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by Dave Emke September 7, 2017 at 2:45 pm 13 Comments

Bonita Weinstein and her husband, Lowell, took over ownership of the Reston Farm Market (10800 Baron Cameron Ave.) on Aug. 1 and immediately realized they had a lot of work to do.

“When we took on this project, I just thought ‘Yeah, we’ll get in there and we can do it quickly,'” Weinstein said. “We’ve been working on this place for a month now.”

The full renovation project at the business near Leesburg Pike is still in progress, as crews could be seen on the site Thursday morning working to set the new patio and continuing to revamp the barn’s interior. Bonita said they are getting ready for a “soft opening” Tuesday, with a grand-opening celebration scheduled for Saturday, Sept. 23.

A website that celebrates the “original” Reston Farm Market gives some information about its history. It opened in 1976 and was under the guidance of its founder, Hall Kern, through 1997. It has been owned by several different people since, Weinstein said, and she and her husband are hopeful they will usher in its return to prominence.

“In recent years, the reviews weren’t so great,” she said. “It was run down, but my husband said, ‘We can make it nice [again].'”

The Weinsteins are owners of Seasonal Celebrations garden centers. They have nine locations in the region, including in the Fox Mill and Sugarland Crossing shopping plazas. Bonita said they have high hopes of bringing the success they’ve had with those stores to the Farm Market.

“When people come here, they’re going to be shocked that it’s totally different,” Weinstein said. “We’ve put a lot of money into revamping this place.”

The renovated market will sell fresh produce from local farmers, pies, dairy products, garden supplies and more. Fall decorating supplies including pumpkins and gourds will be available, as will mums and firewood. Christmas trees will be sold when the season arrives.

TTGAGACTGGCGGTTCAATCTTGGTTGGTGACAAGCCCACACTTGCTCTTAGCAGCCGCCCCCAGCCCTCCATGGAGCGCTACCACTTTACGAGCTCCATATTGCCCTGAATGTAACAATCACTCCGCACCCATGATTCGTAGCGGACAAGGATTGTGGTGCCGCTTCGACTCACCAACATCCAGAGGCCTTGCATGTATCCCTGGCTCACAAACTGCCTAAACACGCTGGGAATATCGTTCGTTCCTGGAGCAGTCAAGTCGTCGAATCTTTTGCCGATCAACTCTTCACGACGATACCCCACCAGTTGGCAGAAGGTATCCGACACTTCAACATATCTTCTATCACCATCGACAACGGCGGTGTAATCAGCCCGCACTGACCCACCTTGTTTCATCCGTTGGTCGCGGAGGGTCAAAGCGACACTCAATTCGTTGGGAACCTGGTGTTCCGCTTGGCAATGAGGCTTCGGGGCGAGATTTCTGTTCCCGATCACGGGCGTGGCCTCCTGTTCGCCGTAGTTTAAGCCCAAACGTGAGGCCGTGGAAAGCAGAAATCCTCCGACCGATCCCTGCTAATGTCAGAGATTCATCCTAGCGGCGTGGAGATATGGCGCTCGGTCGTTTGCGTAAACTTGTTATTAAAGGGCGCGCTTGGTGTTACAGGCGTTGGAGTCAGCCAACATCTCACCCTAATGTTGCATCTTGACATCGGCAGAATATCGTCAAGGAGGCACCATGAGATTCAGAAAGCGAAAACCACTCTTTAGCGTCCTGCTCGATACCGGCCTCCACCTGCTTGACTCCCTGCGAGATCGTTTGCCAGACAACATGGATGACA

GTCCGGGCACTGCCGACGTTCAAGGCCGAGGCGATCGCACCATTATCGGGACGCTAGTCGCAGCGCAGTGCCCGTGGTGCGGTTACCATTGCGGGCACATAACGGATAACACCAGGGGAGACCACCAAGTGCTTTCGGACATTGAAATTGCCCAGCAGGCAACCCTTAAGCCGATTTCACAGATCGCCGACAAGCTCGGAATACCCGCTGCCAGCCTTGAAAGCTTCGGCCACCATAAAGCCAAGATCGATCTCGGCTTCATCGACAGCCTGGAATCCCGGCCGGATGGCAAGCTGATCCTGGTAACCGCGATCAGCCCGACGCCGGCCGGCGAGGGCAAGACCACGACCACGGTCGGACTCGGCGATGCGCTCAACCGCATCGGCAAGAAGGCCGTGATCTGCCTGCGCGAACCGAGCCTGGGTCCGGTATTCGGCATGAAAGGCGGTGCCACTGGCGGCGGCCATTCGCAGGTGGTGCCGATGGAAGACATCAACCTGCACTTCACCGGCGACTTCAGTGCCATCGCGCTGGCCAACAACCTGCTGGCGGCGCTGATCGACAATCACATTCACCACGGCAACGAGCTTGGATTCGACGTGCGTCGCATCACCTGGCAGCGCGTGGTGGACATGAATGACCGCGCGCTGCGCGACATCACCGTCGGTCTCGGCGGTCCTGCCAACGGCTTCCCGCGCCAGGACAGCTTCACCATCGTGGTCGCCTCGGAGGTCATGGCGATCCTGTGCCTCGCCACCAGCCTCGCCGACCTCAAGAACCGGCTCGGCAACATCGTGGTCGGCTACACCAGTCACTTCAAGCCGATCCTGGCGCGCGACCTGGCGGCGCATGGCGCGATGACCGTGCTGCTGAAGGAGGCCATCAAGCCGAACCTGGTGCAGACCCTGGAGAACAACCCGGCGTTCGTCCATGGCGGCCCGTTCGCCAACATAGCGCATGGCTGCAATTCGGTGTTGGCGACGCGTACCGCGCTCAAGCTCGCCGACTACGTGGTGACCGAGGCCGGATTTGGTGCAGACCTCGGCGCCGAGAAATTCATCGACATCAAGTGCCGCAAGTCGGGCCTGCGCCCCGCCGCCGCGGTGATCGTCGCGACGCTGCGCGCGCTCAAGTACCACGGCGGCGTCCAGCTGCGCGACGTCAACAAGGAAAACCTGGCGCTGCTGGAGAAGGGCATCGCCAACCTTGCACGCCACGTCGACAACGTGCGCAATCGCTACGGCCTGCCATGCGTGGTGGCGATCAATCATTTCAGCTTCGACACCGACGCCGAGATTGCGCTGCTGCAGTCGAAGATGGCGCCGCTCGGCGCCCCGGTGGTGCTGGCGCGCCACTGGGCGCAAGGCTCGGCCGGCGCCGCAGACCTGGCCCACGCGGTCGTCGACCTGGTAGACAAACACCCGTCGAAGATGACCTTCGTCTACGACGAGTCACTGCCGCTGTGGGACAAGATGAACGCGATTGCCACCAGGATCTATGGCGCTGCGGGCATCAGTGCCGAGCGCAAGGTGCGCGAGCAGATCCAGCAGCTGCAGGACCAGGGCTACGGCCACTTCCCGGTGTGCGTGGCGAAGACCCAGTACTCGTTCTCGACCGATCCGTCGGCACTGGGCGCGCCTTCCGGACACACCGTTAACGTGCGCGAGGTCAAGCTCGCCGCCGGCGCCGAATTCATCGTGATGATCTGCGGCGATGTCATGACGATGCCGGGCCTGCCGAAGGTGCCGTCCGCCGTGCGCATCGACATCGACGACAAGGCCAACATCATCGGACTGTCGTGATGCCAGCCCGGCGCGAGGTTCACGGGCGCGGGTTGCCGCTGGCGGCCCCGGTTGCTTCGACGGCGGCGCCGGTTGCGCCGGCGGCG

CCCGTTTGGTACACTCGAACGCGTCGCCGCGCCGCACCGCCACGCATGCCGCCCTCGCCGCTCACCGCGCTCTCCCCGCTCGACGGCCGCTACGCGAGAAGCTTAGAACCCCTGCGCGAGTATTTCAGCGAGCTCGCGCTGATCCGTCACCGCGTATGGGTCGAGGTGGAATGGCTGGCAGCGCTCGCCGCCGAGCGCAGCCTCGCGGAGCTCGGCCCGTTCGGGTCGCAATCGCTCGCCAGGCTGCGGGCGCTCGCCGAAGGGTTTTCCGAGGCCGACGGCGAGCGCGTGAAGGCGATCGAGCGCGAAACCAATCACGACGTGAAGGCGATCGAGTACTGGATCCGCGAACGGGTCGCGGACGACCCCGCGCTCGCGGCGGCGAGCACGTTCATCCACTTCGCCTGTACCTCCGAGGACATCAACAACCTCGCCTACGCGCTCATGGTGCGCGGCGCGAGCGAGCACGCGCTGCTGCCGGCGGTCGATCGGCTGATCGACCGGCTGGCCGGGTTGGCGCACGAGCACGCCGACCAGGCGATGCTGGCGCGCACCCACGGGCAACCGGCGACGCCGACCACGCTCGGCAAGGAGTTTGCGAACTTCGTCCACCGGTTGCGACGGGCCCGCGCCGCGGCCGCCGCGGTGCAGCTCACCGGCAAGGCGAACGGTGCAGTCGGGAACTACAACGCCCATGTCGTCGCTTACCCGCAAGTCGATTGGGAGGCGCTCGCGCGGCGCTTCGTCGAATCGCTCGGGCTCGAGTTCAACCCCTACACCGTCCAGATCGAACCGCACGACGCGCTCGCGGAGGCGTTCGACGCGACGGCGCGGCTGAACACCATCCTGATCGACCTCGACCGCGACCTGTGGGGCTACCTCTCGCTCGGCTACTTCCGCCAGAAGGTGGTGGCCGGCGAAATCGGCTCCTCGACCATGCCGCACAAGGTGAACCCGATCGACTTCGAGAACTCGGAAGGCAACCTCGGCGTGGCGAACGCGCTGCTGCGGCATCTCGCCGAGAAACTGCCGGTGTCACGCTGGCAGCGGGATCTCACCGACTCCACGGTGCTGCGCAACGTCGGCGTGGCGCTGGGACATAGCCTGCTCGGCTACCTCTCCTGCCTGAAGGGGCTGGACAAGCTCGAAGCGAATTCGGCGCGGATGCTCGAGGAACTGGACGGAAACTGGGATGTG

Kids’ favorites including train rides, moon bounces and an expanded petting zoo will also be on the premises. Parking for the property has been expanded, Weinstein said, and Hoggmeister BBQ will provide a food truck on the weekends.

“This place is going to be totally different from what it has ever been,” she said. “I think this place is going to be extraordinary, I really do.”

The grand-opening event Sept. 23 will include a DJ, face painting and more. Food trucks will provide items for purchase, including ice cream, Weinstein said.

The Reston Farm Market is scheduled to be open from 9 a.m. to 7 p.m. each day beginning Tuesday. Weinstein said it will be open through December, and will reopen in March for the spring season.

For more information, call 703-759-0000.

by Dave Emke June 7, 2017 at 4:00 pm 35 Comments

At its meeting Tuesday, the Fairfax County Board of Supervisors gave its seal of approval to plans to widen Leesburg Pike (Route 7) from Reston to Tysons.

The Virginia Department of Transportation project will involve nearly seven miles of Route 7, between Reston Avenue and Jarrett Valley Drive, which is just before the Dulles Toll Road interchange. Supervisors approved the plan, with two minor amendments, as it was presented at a public hearing in November. (View information shared and discussed at that meeting here.)

“[This has been] a long-awaited case,” Hunter Mill Supervisor Cathy Hudgins said at the meeting prior to the vote.

This is the latest stage of VDOT’s work to add two lanes to the heavily traveled highway, bringing it to six overall. They also plan to add facilities for cyclists and pedestrians, and make “substantial intersection and other improvements” along the corridor. Those improvements, according to VDOT, will include constructing a partial interchange at Baron Cameron Avenue to reduce congestion.

A rendering provided by VDOT shows the Baron Cameron interchange will have the eastbound lanes of Route 7 traveling under the road, connected via ramps. Westbound lanes will continue to face a stoplight at the intersection.

According to 2011 traffic counts provided by VDOT, the stretch of Route 7 carries between 46,000 and 54,000 vehicles per day. That number is expected to increase to 73,000 to 86,000 by 2040, VDOT says.

Anticipated cost of the project is $234 million. VDOT is expected to put out its request for proposals on the project later this year. Work is planned to start in late 2020 and last until 2025.

Rendering and map courtesy Virginia Department of Transportation

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